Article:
Says his publisher Nikki Christer: “Anything that could happen to Rob seemed to have happened to Rob. And he still got his book in on time and was incredible to work with all the way through. I don’t know how he did it.”
Drewe got his start as a journalist, and was one of the generation that included Helen Garner, Roger McDonald, Peter Carey, Murray Bail and Frank Moorhouse; writers who helped shape the identity of settler Australia by reflecting ourselves back to us. His breakthrough was the 1983 book of short stories, The Bodysurfers, which captured the zeitgeist of the time, introducing the beach to literature as central to the way Australian lives are played out. Exuberant, sandy and seductive it was adapted for film, television, radio and the theatre. It has been in print for almost four decades.
Now with his imaginative powers at full throttle, he seems to be getting funnier with age, more playful. His 2017 novel Whipbird was a biting satire on modern middle class life. “I’m less struck by the idea of writing serious fiction. I’m giving my sense of humor more range than I used to when I was starting out,” he says. Back then, “the Australian establishment was all old and tweedy and very loath to let you through the portals. All the writing was very country based; there was very little written about urban and certainly not suburban life. Squatters were very prevalent and women mooned around under the jacaranda. But now it’s much freer and I’m pleased that it is.”
Drewe is a collector of stories, an acute observer of the absurdities and incongruent odds of life. If you are a bit of a wanker you need to be careful – you might end up in one of his books. “If the chance comes where you need a character like that, it’s handy to be able to remember them,” he says. (Says Christer: “He just sort of sits there and watches and absorbs, and you think, ‘where is he going to use that?’”)
He’s also the master of the swift dispatch. A paragraph can be going along quite peacefully until suddenly a character pitches off an ocean liner, dies of bubonic plague, or topples off a fourth-floor balcony. You sense a perverse pleasure in this, with humor that’s sometimes so subtle yet drastic that you don’t see it coming.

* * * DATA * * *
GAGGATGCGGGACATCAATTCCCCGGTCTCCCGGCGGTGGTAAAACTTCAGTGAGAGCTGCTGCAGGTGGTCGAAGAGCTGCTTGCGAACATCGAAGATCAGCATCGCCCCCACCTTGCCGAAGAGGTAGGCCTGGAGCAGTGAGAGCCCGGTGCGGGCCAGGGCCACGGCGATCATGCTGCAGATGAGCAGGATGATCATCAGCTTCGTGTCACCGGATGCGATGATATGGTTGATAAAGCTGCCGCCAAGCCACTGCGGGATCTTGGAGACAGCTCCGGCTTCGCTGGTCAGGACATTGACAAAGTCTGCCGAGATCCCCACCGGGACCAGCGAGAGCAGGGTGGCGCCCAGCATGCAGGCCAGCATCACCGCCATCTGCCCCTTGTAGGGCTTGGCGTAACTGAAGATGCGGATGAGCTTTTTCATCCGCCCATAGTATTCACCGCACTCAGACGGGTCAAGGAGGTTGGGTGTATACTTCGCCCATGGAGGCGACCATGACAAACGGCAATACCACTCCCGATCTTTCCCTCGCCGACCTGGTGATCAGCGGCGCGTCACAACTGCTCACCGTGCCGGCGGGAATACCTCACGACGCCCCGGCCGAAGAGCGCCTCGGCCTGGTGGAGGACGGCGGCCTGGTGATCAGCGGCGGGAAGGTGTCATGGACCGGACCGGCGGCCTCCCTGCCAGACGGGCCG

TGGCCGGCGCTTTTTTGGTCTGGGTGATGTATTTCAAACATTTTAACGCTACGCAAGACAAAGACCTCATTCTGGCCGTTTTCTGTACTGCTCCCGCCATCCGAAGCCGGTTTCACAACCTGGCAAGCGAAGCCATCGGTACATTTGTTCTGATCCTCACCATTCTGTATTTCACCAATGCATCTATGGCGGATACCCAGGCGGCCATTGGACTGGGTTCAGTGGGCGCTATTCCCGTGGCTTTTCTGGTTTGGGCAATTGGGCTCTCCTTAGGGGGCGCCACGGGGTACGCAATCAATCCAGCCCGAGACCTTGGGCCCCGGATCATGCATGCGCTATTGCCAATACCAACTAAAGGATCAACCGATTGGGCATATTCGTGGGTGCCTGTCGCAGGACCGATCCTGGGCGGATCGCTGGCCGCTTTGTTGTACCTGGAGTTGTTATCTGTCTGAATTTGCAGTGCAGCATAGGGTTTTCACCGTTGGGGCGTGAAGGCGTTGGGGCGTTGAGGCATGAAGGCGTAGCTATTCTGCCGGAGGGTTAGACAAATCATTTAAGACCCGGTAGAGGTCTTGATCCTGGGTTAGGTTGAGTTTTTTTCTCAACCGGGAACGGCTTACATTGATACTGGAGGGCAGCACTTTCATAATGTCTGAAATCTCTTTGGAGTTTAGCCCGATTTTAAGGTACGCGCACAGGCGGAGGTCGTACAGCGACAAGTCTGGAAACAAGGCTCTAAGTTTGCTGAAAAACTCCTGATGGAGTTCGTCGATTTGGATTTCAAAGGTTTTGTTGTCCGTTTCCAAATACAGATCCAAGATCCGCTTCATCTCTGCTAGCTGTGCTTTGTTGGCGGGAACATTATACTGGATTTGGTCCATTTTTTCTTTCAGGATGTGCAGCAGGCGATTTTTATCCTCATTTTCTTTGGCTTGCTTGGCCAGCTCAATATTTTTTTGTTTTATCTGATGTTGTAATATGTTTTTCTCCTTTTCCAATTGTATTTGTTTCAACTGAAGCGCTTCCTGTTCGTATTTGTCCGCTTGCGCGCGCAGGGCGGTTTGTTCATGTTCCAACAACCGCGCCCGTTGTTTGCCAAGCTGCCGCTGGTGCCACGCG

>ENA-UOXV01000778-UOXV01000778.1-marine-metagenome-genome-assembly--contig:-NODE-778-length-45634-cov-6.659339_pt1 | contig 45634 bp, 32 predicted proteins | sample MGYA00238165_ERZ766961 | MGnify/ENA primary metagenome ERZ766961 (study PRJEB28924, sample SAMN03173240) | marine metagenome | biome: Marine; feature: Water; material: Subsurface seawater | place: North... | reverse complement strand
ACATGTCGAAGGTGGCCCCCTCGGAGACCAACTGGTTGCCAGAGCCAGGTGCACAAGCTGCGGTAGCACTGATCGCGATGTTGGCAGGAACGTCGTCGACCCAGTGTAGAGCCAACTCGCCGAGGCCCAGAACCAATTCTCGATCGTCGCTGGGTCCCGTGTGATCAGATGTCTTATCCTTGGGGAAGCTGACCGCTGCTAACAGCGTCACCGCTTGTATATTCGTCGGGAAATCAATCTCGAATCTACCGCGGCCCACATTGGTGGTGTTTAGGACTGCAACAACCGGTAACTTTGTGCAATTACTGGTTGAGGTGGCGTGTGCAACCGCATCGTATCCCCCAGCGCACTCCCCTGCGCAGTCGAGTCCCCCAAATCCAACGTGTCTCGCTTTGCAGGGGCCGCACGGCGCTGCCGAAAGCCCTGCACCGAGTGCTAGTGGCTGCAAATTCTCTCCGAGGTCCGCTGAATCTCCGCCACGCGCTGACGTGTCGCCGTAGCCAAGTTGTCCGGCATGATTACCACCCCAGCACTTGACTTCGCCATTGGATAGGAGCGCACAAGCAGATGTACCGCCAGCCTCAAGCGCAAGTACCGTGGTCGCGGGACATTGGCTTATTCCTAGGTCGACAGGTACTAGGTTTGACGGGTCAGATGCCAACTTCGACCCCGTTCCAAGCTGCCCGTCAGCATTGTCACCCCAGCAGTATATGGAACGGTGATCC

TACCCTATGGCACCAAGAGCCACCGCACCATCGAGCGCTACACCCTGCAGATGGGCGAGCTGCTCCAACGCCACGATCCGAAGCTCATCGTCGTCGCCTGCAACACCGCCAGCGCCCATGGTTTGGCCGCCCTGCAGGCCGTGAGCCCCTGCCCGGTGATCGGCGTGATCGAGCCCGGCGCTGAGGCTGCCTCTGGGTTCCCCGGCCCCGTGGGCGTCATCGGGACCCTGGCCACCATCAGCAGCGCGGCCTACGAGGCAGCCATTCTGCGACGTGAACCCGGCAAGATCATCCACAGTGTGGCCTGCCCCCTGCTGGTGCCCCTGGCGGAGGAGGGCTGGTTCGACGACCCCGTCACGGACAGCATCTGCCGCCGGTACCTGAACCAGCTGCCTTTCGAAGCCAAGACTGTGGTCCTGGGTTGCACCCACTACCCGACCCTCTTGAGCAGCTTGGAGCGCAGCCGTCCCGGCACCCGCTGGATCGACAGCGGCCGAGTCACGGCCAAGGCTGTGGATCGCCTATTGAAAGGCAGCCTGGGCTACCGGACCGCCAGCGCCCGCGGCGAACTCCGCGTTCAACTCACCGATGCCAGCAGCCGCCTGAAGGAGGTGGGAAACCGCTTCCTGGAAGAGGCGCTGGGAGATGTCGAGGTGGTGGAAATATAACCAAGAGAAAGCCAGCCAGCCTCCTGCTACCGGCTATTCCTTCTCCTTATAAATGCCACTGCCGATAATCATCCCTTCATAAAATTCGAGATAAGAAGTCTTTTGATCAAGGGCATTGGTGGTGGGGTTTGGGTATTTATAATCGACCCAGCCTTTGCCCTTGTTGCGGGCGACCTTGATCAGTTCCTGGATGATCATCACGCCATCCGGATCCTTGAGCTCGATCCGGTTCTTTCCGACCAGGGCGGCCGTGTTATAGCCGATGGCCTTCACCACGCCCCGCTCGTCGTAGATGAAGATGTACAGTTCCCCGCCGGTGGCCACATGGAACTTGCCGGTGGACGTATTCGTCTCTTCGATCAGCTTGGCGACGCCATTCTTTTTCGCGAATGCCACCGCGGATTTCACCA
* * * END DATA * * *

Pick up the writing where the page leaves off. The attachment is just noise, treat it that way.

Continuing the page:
There is often a pungency coming off the pages, too; Drewe is a sensory writer. In Nimblefoot, John Day remembers his mother who died when he was six. “In his memory she was a feeling, a scent, rather than a name. A womanly aroma. A kiss, a frown, a flurry of activity, a rare laugh, a cooking and perfumed smell, the tickle of a hair curl against his cheek.”
Imagining his way into the past, without the tedious problem of consequences, Drewe takes spectacularly cruel aim at the British monarchy – at Prince Alfred in particular, who visited Australia on a private journey in 1870. In Nimblefoot, Drewe’s Alfred is a bit of a sleaze. “There are all sorts of stories from contemporary publications that he loved gambling, racing and riding,” he says. “In those days Melbourne brothels were well attended by society people.”
And so the Prince takes young John Day, still in his violet racing silks, to a brothel to celebrate his Melbourne Cup win. Day witnesses two murders by the royal party, and the swift cover up. Suddenly he is a liability, who the Imperial forces want to get rid of – so Day goes on the run.
He ends up on the coast of Western Australia, where Drewe grew up and where he returns again and again in his writing, and for six months of each year with his wife Tracy. In Nimblefoot, a WA sunset is “African, hysterical, biblical. It’s out Monet’s Monet.”
The coast’s elemental nature and salty smell, Drewe says, “still has a huge impact on me … I really do enjoy experiencing the wilderness – and I love putting it in a book.”